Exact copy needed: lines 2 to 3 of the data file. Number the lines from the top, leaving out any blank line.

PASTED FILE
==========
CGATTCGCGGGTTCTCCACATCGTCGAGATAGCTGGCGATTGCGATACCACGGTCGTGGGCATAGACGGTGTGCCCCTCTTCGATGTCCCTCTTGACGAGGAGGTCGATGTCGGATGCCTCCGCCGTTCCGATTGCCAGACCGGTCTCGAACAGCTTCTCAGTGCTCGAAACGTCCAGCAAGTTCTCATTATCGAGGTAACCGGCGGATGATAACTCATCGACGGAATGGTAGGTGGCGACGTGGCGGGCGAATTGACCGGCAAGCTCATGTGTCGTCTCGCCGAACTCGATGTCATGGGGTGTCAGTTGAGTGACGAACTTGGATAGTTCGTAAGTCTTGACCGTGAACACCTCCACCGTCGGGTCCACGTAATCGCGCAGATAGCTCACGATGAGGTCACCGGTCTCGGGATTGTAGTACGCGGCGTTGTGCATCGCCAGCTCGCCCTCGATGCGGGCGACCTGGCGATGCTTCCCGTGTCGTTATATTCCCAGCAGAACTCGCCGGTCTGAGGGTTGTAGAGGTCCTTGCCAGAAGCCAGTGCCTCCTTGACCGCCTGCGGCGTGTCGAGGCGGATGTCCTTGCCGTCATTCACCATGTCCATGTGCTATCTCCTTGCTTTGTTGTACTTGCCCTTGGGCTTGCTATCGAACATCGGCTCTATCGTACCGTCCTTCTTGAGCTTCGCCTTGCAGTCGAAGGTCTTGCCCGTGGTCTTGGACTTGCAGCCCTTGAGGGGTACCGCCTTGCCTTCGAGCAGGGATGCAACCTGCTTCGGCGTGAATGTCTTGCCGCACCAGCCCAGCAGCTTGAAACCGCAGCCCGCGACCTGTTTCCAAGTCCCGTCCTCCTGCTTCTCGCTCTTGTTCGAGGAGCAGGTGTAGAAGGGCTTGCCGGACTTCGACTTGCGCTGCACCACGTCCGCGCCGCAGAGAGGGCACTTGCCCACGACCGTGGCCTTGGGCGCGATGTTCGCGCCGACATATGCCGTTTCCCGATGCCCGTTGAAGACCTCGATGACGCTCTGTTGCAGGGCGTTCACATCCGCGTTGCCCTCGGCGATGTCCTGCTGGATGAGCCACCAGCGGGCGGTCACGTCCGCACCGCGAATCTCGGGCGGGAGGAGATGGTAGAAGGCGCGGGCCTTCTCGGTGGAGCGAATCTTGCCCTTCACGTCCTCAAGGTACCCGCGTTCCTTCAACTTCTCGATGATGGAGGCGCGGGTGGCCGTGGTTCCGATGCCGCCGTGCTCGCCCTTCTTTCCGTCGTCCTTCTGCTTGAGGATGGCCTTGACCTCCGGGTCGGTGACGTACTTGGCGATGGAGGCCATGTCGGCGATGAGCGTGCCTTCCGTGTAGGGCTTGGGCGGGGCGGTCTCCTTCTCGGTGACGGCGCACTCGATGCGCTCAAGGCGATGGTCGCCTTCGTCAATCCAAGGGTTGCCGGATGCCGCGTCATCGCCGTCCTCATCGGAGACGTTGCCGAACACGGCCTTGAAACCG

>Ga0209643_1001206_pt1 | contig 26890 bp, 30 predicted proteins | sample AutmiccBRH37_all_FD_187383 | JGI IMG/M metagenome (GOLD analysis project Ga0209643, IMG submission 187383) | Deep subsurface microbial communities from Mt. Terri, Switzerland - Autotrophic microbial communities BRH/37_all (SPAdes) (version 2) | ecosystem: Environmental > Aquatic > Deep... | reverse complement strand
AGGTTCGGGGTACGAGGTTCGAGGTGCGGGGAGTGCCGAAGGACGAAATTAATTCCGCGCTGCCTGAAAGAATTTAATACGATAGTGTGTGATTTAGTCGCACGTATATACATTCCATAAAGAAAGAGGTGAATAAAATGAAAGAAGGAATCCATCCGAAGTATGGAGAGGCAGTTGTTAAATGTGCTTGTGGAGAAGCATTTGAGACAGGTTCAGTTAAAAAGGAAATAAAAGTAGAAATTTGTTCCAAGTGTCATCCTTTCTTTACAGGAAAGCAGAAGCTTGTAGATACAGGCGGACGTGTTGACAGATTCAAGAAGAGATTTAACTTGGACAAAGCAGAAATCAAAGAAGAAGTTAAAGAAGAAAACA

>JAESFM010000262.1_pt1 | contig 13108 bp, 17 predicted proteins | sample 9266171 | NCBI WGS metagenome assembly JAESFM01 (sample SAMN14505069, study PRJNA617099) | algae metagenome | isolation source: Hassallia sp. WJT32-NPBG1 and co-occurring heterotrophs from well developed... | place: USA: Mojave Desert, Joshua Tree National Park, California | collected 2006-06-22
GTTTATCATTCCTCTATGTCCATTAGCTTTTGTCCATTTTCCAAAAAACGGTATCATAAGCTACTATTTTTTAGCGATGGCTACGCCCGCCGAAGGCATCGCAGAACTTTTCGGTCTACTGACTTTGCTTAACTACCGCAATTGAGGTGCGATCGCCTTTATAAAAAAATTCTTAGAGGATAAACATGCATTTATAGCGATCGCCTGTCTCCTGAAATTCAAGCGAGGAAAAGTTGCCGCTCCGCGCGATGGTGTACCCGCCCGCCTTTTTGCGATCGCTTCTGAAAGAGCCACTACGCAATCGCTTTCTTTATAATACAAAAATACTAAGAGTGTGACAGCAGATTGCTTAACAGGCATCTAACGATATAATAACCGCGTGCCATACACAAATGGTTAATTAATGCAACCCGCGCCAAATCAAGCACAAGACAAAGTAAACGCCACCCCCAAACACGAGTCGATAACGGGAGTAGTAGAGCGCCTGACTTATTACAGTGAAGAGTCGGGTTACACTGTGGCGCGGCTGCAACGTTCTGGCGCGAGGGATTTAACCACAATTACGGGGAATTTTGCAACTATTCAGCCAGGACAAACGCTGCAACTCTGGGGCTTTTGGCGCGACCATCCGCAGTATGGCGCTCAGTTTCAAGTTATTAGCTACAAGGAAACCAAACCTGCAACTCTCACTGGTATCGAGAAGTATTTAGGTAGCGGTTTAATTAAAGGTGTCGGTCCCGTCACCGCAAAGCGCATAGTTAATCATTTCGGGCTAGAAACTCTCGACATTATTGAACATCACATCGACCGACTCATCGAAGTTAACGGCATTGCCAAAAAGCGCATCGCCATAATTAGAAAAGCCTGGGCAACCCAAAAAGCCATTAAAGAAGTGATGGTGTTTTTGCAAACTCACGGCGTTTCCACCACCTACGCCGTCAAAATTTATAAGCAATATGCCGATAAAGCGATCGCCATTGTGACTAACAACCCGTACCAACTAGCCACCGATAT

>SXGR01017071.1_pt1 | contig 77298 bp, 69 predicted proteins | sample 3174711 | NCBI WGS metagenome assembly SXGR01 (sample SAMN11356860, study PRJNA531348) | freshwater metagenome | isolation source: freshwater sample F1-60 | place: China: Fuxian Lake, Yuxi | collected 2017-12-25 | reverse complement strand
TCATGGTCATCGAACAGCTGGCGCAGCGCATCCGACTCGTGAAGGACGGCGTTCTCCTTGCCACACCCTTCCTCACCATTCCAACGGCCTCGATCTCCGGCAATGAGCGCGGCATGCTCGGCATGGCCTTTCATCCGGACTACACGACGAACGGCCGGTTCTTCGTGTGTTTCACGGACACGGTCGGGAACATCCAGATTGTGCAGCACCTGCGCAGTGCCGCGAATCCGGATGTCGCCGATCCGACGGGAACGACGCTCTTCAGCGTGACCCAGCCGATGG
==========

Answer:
>Ga0209643_1001206_pt1 | contig 26890 bp, 30 predicted proteins | sample AutmiccBRH37_all_FD_187383 | JGI IMG/M metagenome (GOLD analysis project Ga0209643, IMG submission 187383) | Deep subsurface microbial communities from Mt. Terri, Switzerland - Autotrophic microbial communities BRH/37_all (SPAdes) (version 2) | ecosystem: Environmental > Aquatic > Deep... | reverse complement strand
AGGTTCGGGGTACGAGGTTCGAGGTGCGGGGAGTGCCGAAGGACGAAATTAATTCCGCGCTGCCTGAAAGAATTTAATACGATAGTGTGTGATTTAGTCGCACGTATATACATTCCATAAAGAAAGAGGTGAATAAAATGAAAGAAGGAATCCATCCGAAGTATGGAGAGGCAGTTGTTAAATGTGCTTGTGGAGAAGCATTTGAGACAGGTTCAGTTAAAAAGGAAATAAAAGTAGAAATTTGTTCCAAGTGTCATCCTTTCTTTACAGGAAAGCAGAAGCTTGTAGATACAGGCGGACGTGTTGACAGATTCAAGAAGAGATTTAACTTGGACAAAGCAGAAATCAAAGAAGAAGTTAAAGAAGAAAACA